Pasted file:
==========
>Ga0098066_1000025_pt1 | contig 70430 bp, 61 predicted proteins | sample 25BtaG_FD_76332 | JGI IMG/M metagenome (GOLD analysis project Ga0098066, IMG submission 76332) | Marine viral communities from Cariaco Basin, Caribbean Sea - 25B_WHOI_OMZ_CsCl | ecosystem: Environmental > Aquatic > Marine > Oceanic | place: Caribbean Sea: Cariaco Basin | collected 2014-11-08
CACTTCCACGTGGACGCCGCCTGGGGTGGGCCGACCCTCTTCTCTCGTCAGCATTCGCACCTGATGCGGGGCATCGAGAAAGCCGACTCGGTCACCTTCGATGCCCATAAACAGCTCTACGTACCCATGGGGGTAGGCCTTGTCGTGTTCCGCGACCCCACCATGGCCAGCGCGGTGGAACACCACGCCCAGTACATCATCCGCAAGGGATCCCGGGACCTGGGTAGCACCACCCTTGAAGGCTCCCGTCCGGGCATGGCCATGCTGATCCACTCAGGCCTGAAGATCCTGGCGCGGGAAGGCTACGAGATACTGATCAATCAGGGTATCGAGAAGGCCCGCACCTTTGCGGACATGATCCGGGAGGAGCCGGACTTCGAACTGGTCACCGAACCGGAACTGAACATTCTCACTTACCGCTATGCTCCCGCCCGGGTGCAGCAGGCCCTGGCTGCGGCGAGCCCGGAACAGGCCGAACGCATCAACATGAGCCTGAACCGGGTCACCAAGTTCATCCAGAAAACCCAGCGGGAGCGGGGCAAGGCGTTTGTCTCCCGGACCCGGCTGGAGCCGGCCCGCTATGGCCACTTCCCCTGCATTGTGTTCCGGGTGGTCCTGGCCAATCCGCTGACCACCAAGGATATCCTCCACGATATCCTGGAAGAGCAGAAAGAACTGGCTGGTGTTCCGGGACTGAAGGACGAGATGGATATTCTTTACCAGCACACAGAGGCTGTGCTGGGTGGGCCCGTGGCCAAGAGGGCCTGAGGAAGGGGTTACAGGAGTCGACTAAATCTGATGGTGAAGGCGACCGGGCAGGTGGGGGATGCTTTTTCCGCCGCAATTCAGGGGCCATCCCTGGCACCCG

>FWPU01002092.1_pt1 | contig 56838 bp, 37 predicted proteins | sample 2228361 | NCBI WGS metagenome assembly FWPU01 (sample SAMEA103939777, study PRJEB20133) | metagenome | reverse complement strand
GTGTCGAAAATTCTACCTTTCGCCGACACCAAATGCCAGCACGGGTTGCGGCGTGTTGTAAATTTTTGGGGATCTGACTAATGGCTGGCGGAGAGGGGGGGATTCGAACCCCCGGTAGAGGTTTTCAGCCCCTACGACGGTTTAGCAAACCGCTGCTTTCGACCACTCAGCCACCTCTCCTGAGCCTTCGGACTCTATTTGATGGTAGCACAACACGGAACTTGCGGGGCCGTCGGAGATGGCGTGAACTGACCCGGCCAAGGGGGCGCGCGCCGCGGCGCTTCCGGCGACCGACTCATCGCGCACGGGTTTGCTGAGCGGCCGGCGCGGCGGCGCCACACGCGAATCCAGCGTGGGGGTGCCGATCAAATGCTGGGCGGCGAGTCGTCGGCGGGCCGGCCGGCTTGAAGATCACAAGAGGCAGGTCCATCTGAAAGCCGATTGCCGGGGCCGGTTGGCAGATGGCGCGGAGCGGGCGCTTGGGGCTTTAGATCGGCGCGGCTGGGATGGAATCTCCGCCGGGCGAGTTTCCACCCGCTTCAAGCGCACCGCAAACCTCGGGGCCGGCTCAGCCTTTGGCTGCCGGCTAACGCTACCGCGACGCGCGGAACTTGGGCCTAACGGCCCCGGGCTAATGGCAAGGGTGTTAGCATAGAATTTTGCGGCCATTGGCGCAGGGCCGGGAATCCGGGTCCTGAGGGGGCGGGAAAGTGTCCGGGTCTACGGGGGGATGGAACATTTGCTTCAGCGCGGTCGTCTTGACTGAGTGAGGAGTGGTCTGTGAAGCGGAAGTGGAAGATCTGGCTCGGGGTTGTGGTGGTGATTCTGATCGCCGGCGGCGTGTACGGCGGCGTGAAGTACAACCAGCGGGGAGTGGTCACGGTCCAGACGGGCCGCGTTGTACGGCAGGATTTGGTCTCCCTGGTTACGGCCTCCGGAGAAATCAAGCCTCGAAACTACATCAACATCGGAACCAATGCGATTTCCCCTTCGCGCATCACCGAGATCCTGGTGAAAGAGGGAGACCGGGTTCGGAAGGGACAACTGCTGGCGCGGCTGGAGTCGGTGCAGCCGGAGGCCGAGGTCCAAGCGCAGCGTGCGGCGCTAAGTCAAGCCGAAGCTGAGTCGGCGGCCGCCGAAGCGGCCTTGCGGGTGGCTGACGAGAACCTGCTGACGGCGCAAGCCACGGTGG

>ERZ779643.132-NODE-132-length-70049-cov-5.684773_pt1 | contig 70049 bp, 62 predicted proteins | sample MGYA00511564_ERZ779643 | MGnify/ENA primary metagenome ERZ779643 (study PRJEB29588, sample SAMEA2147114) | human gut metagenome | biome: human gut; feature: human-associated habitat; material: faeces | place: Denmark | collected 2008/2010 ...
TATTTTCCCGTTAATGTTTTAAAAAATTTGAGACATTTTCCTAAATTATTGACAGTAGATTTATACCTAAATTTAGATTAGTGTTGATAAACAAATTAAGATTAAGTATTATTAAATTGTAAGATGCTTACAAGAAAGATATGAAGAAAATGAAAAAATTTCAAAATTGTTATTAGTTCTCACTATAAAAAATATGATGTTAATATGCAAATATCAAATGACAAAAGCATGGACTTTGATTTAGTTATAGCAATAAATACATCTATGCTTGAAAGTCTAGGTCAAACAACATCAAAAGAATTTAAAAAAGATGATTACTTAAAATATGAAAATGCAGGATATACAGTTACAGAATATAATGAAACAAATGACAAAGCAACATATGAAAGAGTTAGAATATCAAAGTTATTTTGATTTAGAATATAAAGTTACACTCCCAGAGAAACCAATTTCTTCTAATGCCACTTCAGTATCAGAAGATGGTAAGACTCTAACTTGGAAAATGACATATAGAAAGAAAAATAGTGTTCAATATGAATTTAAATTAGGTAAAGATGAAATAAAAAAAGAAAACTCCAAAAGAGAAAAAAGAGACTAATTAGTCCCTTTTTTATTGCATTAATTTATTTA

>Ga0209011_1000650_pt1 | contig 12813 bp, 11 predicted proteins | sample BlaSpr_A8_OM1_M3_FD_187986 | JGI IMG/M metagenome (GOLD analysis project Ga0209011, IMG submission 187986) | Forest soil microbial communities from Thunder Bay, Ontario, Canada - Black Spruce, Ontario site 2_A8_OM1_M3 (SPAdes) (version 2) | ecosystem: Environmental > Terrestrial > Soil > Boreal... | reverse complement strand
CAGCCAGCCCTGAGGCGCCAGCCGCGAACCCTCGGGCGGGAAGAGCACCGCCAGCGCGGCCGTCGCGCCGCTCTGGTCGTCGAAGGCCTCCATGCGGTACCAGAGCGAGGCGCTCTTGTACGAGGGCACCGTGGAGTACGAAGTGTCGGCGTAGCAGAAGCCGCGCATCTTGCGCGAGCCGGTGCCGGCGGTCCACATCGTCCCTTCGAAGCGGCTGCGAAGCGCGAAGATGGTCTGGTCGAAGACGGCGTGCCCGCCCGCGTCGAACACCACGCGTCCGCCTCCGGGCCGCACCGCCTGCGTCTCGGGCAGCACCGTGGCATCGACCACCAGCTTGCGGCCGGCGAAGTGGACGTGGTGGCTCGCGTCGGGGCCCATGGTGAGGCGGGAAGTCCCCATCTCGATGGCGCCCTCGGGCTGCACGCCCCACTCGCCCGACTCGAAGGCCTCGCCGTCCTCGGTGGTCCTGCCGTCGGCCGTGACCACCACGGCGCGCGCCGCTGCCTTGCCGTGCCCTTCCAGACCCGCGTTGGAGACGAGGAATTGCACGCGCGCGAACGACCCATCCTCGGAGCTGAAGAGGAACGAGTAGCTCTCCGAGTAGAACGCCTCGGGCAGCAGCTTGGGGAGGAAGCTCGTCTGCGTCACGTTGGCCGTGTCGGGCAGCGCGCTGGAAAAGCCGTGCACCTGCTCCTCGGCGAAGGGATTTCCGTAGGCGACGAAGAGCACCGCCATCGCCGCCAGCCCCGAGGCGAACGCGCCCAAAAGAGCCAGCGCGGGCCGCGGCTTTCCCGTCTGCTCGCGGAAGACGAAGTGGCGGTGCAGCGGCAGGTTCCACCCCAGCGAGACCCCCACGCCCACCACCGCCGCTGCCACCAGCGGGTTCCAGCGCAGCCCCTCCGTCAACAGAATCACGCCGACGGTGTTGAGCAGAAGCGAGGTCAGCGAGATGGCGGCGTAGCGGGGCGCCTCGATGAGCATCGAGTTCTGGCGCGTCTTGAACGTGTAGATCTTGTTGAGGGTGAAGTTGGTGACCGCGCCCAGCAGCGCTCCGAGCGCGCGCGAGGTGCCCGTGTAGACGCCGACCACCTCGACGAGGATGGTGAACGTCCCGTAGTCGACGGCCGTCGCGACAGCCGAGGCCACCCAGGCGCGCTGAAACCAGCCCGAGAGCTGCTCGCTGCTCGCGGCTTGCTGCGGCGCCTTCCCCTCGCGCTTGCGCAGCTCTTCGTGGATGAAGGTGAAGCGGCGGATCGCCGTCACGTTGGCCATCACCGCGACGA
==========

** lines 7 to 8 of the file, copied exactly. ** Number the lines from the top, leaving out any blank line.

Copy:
>Ga0209011_1000650_pt1 | contig 12813 bp, 11 predicted proteins | sample BlaSpr_A8_OM1_M3_FD_187986 | JGI IMG/M metagenome (GOLD analysis project Ga0209011, IMG submission 187986) | Forest soil microbial communities from Thunder Bay, Ontario, Canada - Black Spruce, Ontario site 2_A8_OM1_M3 (SPAdes) (version 2) | ecosystem: Environmental > Terrestrial > Soil > Boreal... | reverse complement strand
CAGCCAGCCCTGAGGCGCCAGCCGCGAACCCTCGGGCGGGAAGAGCACCGCCAGCGCGGCCGTCGCGCCGCTCTGGTCGTCGAAGGCCTCCATGCGGTACCAGAGCGAGGCGCTCTTGTACGAGGGCACCGTGGAGTACGAAGTGTCGGCGTAGCAGAAGCCGCGCATCTTGCGCGAGCCGGTGCCGGCGGTCCACATCGTCCCTTCGAAGCGGCTGCGAAGCGCGAAGATGGTCTGGTCGAAGACGGCGTGCCCGCCCGCGTCGAACACCACGCGTCCGCCTCCGGGCCGCACCGCCTGCGTCTCGGGCAGCACCGTGGCATCGACCACCAGCTTGCGGCCGGCGAAGTGGACGTGGTGGCTCGCGTCGGGGCCCATGGTGAGGCGGGAAGTCCCCATCTCGATGGCGCCCTCGGGCTGCACGCCCCACTCGCCCGACTCGAAGGCCTCGCCGTCCTCGGTGGTCCTGCCGTCGGCCGTGACCACCACGGCGCGCGCCGCTGCCTTGCCGTGCCCTTCCAGACCCGCGTTGGAGACGAGGAATTGCACGCGCGCGAACGACCCATCCTCGGAGCTGAAGAGGAACGAGTAGCTCTCCGAGTAGAACGCCTCGGGCAGCAGCTTGGGGAGGAAGCTCGTCTGCGTCACGTTGGCCGTGTCGGGCAGCGCGCTGGAAAAGCCGTGCACCTGCTCCTCGGCGAAGGGATTTCCGTAGGCGACGAAGAGCACCGCCATCGCCGCCAGCCCCGAGGCGAACGCGCCCAAAAGAGCCAGCGCGGGCCGCGGCTTTCCCGTCTGCTCGCGGAAGACGAAGTGGCGGTGCAGCGGCAGGTTCCACCCCAGCGAGACCCCCACGCCCACCACCGCCGCTGCCACCAGCGGGTTCCAGCGCAGCCCCTCCGTCAACAGAATCACGCCGACGGTGTTGAGCAGAAGCGAGGTCAGCGAGATGGCGGCGTAGCGGGGCGCCTCGATGAGCATCGAGTTCTGGCGCGTCTTGAACGTGTAGATCTTGTTGAGGGTGAAGTTGGTGACCGCGCCCAGCAGCGCTCCGAGCGCGCGCGAGGTGCCCGTGTAGACGCCGACCACCTCGACGAGGATGGTGAACGTCCCGTAGTCGACGGCCGTCGCGACAGCCGAGGCCACCCAGGCGCGCTGAAACCAGCCCGAGAGCTGCTCGCTGCTCGCGGCTTGCTGCGGCGCCTTCCCCTCGCGCTTGCGCAGCTCTTCGTGGATGAAGGTGAAGCGGCGGATCGCCGTCACGTTGGCCATCACCGCGACGA